– Churches and Mosques officials are advised to make conscious efforts to know their members. This will make it easier for them to spot and identify strangers and intruders.
– Churches and Mosques in restive areas must avoid the temptation of isolating themselves from the public or their host community. They must avoid the “fortress mentality”. They are encouraged to go into the society and play positive roles in solving the problems of the community and changing the society for good. They must build bridges and build bonds.
– They should strive to build strong relationship with local security agencies (Police, Military, Fire Service etc) and encourage seamless flow of information between themselves and the agencies.
– Worshippers should park their vehicles at designated distances away from the places of worship. Worshippers who reside close to the places of worship are encouraged to walk rather than drive to the worship centres. This will reduce the number of cars around the worship centres.
– Worshippers should be discouraged from entering the worship centres with handbags, briefcases and other similar items.
– There is need for perimeter fencing of all places of worships to prevent invaders from gaining cheap access, especially during Prayers/Services.
– There is need for training of Churches/Mosques guards by the law enforcement agents to meet up with their responsibilities at their duty posts.
– Churches/Mosques are advised to invest on modern security gadgets such as CCTV Cameras, Scanners, etc.
– The officials and worshippers at Churches and Mosques should be ready to partner and cooperate with the security agencies deployed to their places of worship on Sundays and Fridays.
– People should avoid rushing to the scene of incidents especially explosions to avoid distorting the scene of crime and exposing themselves to further danger.
– The youths and other members of the congregation must be sufficiently sensitized on the need to always allow the security agencies unrestricted access to scenes of incidents in all emergency situations.
– Worshippers should be advised to return to their various homes rather than clustering/loitering around the worship centres after Sunday services or Jummat prayers.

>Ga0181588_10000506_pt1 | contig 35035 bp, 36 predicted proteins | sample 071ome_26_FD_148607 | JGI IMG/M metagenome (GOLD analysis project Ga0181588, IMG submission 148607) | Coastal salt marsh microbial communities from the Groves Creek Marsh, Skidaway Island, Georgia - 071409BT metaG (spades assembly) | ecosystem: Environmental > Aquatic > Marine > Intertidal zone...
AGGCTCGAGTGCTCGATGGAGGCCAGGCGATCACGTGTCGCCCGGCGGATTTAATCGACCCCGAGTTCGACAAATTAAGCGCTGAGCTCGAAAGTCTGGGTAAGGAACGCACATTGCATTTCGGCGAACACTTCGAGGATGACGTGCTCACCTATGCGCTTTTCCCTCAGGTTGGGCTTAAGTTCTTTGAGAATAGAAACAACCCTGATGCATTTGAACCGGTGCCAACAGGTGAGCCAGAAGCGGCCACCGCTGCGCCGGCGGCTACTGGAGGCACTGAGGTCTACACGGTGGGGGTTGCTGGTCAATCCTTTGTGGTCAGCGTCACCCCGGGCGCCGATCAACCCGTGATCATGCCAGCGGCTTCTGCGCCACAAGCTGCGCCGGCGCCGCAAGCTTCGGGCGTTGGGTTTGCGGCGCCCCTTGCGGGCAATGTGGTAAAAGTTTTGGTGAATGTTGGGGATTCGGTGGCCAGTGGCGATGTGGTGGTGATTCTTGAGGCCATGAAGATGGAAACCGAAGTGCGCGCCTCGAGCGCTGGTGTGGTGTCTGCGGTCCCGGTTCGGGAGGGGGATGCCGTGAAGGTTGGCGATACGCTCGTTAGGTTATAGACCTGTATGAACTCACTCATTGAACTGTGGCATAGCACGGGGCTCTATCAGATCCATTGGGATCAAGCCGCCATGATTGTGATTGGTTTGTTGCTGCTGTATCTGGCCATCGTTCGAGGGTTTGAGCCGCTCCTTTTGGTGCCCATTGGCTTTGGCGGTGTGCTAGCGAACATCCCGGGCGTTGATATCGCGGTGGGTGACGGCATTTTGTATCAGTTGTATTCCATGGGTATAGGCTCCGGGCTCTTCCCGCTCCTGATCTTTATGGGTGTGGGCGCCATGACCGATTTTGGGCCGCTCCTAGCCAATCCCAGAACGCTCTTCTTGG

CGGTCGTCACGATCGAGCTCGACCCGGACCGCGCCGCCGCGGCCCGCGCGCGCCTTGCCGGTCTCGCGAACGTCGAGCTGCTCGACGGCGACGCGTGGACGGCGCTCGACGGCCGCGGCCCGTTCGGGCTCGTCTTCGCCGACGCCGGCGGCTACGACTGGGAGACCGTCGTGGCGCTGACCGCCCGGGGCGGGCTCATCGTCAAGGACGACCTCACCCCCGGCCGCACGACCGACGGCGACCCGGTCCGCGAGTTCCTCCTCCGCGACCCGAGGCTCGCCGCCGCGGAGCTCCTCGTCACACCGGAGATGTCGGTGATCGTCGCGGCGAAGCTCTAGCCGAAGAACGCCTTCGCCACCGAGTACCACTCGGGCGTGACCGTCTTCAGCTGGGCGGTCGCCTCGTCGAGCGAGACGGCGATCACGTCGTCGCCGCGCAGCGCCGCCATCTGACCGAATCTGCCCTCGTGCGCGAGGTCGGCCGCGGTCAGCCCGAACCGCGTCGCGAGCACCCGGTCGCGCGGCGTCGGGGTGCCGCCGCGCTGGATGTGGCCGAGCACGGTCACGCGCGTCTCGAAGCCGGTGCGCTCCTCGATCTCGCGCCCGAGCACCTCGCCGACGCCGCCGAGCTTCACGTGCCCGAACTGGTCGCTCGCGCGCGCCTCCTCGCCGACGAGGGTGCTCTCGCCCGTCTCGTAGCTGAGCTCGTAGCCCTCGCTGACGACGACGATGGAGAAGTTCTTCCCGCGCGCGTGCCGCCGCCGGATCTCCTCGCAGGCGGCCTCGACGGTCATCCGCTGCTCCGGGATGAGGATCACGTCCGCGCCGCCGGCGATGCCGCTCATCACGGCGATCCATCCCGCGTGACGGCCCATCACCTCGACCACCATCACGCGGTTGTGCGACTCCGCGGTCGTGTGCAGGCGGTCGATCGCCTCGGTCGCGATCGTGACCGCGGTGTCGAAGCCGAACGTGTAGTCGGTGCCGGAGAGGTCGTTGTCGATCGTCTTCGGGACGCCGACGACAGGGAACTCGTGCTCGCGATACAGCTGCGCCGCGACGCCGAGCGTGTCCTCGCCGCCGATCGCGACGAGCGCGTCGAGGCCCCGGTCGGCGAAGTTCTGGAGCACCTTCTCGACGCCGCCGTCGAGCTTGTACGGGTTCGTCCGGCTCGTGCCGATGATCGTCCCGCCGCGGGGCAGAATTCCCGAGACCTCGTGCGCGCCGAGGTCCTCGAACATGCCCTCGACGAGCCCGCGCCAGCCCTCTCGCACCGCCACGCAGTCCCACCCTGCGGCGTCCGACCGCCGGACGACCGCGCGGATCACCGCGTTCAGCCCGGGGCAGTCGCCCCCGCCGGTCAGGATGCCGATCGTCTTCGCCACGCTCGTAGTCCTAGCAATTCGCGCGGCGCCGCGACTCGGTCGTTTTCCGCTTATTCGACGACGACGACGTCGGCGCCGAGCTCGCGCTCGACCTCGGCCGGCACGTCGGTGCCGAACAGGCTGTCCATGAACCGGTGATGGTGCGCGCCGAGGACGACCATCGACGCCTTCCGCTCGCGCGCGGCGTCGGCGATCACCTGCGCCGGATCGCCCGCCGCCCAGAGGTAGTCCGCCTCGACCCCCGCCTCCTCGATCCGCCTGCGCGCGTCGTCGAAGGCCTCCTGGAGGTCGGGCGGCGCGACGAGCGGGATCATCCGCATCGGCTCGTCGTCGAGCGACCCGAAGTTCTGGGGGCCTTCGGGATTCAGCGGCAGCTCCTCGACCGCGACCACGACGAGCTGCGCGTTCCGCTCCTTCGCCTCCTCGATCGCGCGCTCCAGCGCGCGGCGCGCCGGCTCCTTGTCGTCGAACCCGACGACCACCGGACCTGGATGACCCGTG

– Worshippers should be security conscious and report all suspicious characters and observations to the Police.
Finally, we wish to state clearly here that our decision to issue the above safety and security tips should not be seen as an attempt to abdicate our responsibility of protecting lives and property. The periodic release of security tips and other advisory notes is clearly in line with the concept of community and democratic policing which demands constant engagement and interaction with relevant stakeholders in our society.
Although, we concede that the concept of absolute security is almost impossible, nonetheless, we believe that with adequate advance planning and systematic synergy amongst the officials of the various places of worship, the worshippers, the host community and the law enforcement agencies, the risks of criminal attacks on our places of worship could be reduced almost to a zero level.
It is our hope that the officials and members of the various churches and mosques in our community will continue to cooperate and partner with the Police authority in our efforts towards providing our citizens a safe and secure environment to express their faith and carry out their day-to-day business without fear or intimidation.
CSP FRANK E. MBA
DEPUTY FORCE PUBLIC RELATIONS OFFICER
FOR: FORCE PUBLIC RELATIONS OFFICER
FORCE HEADQUARTERS, ABUJA